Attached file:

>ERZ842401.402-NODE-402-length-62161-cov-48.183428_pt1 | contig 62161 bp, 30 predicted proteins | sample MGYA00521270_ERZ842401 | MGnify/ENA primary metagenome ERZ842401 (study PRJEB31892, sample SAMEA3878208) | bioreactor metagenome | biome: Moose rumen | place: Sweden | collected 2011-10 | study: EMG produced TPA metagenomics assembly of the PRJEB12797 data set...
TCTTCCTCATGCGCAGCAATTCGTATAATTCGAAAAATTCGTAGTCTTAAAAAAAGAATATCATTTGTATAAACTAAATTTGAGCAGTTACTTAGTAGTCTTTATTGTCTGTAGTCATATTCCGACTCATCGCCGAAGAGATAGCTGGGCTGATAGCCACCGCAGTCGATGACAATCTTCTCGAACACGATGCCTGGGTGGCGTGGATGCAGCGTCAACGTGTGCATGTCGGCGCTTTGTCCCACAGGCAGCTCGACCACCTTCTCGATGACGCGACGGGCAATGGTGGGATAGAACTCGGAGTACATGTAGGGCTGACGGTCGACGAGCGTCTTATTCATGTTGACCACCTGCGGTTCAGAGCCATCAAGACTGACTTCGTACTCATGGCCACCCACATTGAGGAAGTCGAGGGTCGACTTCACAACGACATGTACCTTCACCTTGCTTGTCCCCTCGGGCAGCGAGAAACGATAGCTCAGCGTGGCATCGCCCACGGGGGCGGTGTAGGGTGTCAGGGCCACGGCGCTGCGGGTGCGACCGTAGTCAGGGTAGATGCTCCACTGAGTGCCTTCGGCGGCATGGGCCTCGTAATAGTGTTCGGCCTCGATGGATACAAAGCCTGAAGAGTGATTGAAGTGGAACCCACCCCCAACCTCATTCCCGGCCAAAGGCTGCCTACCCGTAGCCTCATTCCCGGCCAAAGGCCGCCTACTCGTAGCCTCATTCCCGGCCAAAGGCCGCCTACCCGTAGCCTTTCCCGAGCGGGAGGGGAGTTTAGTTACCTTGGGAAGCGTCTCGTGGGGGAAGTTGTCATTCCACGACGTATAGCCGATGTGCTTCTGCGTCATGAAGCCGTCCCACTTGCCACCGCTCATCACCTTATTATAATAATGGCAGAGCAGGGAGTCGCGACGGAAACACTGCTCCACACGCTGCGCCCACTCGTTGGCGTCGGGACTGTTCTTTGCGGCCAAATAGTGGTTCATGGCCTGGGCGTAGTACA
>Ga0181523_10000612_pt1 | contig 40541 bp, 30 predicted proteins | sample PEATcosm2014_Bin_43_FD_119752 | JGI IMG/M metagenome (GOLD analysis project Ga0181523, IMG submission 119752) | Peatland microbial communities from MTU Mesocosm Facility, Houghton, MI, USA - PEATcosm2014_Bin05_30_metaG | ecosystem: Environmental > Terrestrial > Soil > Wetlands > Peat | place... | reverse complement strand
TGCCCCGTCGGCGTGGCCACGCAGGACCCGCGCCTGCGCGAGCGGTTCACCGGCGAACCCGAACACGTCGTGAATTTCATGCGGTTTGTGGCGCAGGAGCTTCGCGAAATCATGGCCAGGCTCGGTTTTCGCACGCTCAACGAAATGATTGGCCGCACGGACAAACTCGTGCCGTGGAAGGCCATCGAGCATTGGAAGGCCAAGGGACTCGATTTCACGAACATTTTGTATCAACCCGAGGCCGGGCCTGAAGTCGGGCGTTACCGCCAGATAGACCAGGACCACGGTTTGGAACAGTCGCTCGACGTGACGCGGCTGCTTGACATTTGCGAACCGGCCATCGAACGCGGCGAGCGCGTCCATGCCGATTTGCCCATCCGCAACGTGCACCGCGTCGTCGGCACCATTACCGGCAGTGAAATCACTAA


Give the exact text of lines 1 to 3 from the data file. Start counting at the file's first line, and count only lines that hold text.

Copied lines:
>ERZ842401.402-NODE-402-length-62161-cov-48.183428_pt1 | contig 62161 bp, 30 predicted proteins | sample MGYA00521270_ERZ842401 | MGnify/ENA primary metagenome ERZ842401 (study PRJEB31892, sample SAMEA3878208) | bioreactor metagenome | biome: Moose rumen | place: Sweden | collected 2011-10 | study: EMG produced TPA metagenomics assembly of the PRJEB12797 data set...
TCTTCCTCATGCGCAGCAATTCGTATAATTCGAAAAATTCGTAGTCTTAAAAAAAGAATATCATTTGTATAAACTAAATTTGAGCAGTTACTTAGTAGTCTTTATTGTCTGTAGTCATATTCCGACTCATCGCCGAAGAGATAGCTGGGCTGATAGCCACCGCAGTCGATGACAATCTTCTCGAACACGATGCCTGGGTGGCGTGGATGCAGCGTCAACGTGTGCATGTCGGCGCTTTGTCCCACAGGCAGCTCGACCACCTTCTCGATGACGCGACGGGCAATGGTGGGATAGAACTCGGAGTACATGTAGGGCTGACGGTCGACGAGCGTCTTATTCATGTTGACCACCTGCGGTTCAGAGCCATCAAGACTGACTTCGTACTCATGGCCACCCACATTGAGGAAGTCGAGGGTCGACTTCACAACGACATGTACCTTCACCTTGCTTGTCCCCTCGGGCAGCGAGAAACGATAGCTCAGCGTGGCATCGCCCACGGGGGCGGTGTAGGGTGTCAGGGCCACGGCGCTGCGGGTGCGACCGTAGTCAGGGTAGATGCTCCACTGAGTGCCTTCGGCGGCATGGGCCTCGTAATAGTGTTCGGCCTCGATGGATACAAAGCCTGAAGAGTGATTGAAGTGGAACCCACCCCCAACCTCATTCCCGGCCAAAGGCTGCCTACCCGTAGCCTCATTCCCGGCCAAAGGCCGCCTACTCGTAGCCTCATTCCCGGCCAAAGGCCGCCTACCCGTAGCCTTTCCCGAGCGGGAGGGGAGTTTAGTTACCTTGGGAAGCGTCTCGTGGGGGAAGTTGTCATTCCACGACGTATAGCCGATGTGCTTCTGCGTCATGAAGCCGTCCCACTTGCCACCGCTCATCACCTTATTATAATAATGGCAGAGCAGGGAGTCGCGACGGAAACACTGCTCCACACGCTGCGCCCACTCGTTGGCGTCGGGACTGTTCTTTGCGGCCAAATAGTGGTTCATGGCCTGGGCGTAGTACA
>Ga0181523_10000612_pt1 | contig 40541 bp, 30 predicted proteins | sample PEATcosm2014_Bin_43_FD_119752 | JGI IMG/M metagenome (GOLD analysis project Ga0181523, IMG submission 119752) | Peatland microbial communities from MTU Mesocosm Facility, Houghton, MI, USA - PEATcosm2014_Bin05_30_metaG | ecosystem: Environmental > Terrestrial > Soil > Wetlands > Peat | place... | reverse complement strand